Post-Election Blues

Two poems (or a poem and an excerpt) and a bunch of graphics come to mind today as I help friends deal with what they see as     catastrophic election results. I am an optimistic person, so I can see many silver linings. I supported Bernie Sanders in the primary and was terribly disappointed by the tactics used against his campaign, the vacuousness of the Clinton campaign, the complicity of the Democratic National Committee and the people who overlooked all of Secretary Clinton’s baggage because they wanted desperately to see a woman shatter the “last glass ceiling.” I want that last thing too, but would have found Massachusetts Senator Elizabeth Warren a much more palatable candidate, despite some questionable stands she has taken.

So I’ve tried to use humor and poetry, sometimes combined, to deal with the deep feelings of fear and/or remorse that have arisen since the election was called last night. Some American Sentences:

N.8.16 – Now what am I going to do with all of these brand new white pantsuits?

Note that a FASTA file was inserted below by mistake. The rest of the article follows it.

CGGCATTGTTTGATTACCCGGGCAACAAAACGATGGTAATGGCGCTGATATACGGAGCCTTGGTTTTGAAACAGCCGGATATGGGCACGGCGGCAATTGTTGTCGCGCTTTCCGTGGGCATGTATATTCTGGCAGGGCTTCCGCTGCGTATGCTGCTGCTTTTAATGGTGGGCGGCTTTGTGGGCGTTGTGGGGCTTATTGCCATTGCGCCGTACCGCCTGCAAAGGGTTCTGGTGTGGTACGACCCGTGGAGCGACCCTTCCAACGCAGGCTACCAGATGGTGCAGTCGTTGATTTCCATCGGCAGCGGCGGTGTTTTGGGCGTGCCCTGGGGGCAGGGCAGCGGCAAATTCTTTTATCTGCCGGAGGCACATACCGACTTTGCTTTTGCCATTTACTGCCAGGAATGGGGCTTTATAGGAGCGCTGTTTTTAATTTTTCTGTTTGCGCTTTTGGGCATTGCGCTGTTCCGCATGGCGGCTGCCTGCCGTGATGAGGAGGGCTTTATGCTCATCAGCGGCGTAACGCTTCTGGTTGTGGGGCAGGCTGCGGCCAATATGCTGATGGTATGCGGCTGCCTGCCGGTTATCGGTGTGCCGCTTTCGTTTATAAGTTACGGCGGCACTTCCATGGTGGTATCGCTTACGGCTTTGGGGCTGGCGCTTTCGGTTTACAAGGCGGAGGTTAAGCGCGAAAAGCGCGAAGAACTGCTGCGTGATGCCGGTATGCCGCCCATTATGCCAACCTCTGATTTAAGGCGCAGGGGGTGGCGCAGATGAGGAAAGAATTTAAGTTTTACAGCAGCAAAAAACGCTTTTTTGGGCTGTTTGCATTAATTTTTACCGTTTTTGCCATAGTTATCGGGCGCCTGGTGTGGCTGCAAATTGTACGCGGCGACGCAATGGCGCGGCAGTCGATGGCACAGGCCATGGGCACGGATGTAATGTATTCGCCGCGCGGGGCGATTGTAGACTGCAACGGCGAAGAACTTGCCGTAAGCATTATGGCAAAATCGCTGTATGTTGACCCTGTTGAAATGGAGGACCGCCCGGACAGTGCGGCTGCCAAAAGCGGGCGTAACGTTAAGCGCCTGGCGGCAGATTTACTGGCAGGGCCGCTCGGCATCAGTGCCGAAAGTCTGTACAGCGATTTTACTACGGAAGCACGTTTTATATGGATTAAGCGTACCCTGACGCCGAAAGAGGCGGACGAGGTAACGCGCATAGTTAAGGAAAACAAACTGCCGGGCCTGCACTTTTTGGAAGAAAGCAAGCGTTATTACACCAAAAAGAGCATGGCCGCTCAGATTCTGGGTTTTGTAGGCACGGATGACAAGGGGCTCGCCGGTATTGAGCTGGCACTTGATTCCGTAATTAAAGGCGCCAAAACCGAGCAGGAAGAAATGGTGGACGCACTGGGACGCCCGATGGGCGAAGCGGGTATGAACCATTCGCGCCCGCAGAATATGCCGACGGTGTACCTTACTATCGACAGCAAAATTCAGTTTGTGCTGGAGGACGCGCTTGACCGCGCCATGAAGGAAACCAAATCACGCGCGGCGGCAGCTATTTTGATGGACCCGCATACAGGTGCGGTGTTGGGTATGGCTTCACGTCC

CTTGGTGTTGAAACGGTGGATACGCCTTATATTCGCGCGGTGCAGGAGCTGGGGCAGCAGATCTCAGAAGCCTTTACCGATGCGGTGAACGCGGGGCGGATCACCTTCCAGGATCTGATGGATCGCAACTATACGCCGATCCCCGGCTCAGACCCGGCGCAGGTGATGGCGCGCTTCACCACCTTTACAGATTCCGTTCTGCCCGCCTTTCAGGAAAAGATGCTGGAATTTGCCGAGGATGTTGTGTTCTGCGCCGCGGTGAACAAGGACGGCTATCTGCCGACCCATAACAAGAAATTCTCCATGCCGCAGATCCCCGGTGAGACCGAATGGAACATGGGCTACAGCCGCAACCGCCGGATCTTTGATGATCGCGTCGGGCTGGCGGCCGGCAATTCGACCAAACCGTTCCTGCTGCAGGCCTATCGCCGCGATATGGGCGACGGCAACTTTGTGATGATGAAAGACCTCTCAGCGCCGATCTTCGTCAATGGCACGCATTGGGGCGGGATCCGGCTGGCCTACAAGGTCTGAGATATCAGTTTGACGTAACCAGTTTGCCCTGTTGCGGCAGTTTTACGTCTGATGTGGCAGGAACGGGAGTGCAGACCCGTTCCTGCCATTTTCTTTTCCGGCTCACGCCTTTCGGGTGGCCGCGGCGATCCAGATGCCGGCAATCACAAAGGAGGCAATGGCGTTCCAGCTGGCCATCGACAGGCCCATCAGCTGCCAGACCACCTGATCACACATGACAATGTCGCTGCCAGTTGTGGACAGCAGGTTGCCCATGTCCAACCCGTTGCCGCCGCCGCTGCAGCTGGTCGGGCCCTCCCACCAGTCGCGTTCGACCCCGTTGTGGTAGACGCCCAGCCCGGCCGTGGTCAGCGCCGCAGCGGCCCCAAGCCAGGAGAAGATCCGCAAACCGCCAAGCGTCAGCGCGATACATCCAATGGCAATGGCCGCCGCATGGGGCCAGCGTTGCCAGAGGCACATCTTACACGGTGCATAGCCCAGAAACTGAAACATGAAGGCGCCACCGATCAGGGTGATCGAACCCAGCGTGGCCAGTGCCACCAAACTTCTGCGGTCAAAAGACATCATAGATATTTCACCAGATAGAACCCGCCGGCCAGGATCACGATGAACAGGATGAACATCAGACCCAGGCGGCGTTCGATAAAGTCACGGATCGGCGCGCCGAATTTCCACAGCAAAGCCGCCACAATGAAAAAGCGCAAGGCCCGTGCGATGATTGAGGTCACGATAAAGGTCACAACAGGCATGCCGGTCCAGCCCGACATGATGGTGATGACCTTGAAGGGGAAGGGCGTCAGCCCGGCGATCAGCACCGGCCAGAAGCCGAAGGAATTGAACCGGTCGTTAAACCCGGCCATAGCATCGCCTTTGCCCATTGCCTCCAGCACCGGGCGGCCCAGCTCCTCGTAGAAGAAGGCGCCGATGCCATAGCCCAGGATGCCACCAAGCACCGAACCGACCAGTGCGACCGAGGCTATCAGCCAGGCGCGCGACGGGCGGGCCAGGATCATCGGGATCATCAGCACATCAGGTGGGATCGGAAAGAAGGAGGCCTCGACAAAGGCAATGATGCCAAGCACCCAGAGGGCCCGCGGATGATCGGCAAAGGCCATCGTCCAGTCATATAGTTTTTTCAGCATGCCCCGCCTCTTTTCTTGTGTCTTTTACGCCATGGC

N.9.16 – Like Trump is the first white supremacist who’s been U.S. President.

On a more serious level, this poem by Clarissa Pinkola Estés is what I am giving to friends and associates today and pasting everywhere I can:

And for those who’d continue to rely on the media (which stands to benefit from a DT shitshow) or anything else besides their own nerve, there’s who else, the white supremacist I would favor over any other, Walt Whitman:

You shall no longer take things at second or third hand, not look through the eyes of the dead, nor feed on the spectres in books. You shall not look through my eyes either, nor take things from me, you shall listen to all sides and filter them from yourself.

― Walt Whitman, Song of Myself


About Splabman

SPLAB and Cascadia Poetry Festival founder Paul E Nelson wrote American Sentences (Apprentice House, 2015), Organic Poetry (VDM Verlag, Germany, 2008), a serial poem re-enacting the history of Auburn, Washington, A Time Before Slaughter (Apprentice House, 2010) and Organic in Cascadia: A Sequence of Energies (Lumme, Brazil, 2013). Founder of the Cascadia Poetry Festival, in 26 years of radio he interviewed Allen Ginsberg, Michael McClure, Anne Waldman, Sam Hamill, Robin Blaser, Nate Mackey, Eileen Myles, Wanda Coleman, Brenda Hillman, George Bowering, Joanne Kyger, Jerome Rothenberg & others, including many Cascadia poets. He lives in Seattle and writes at least one American Sentence every day. Co-Editor of Make It True: Poetry From Cascadia, he is in year five of a twenty year Cascadia Bioregional Cultural Investigation. (Oct 12-15, 2017, Tacoma, WA)
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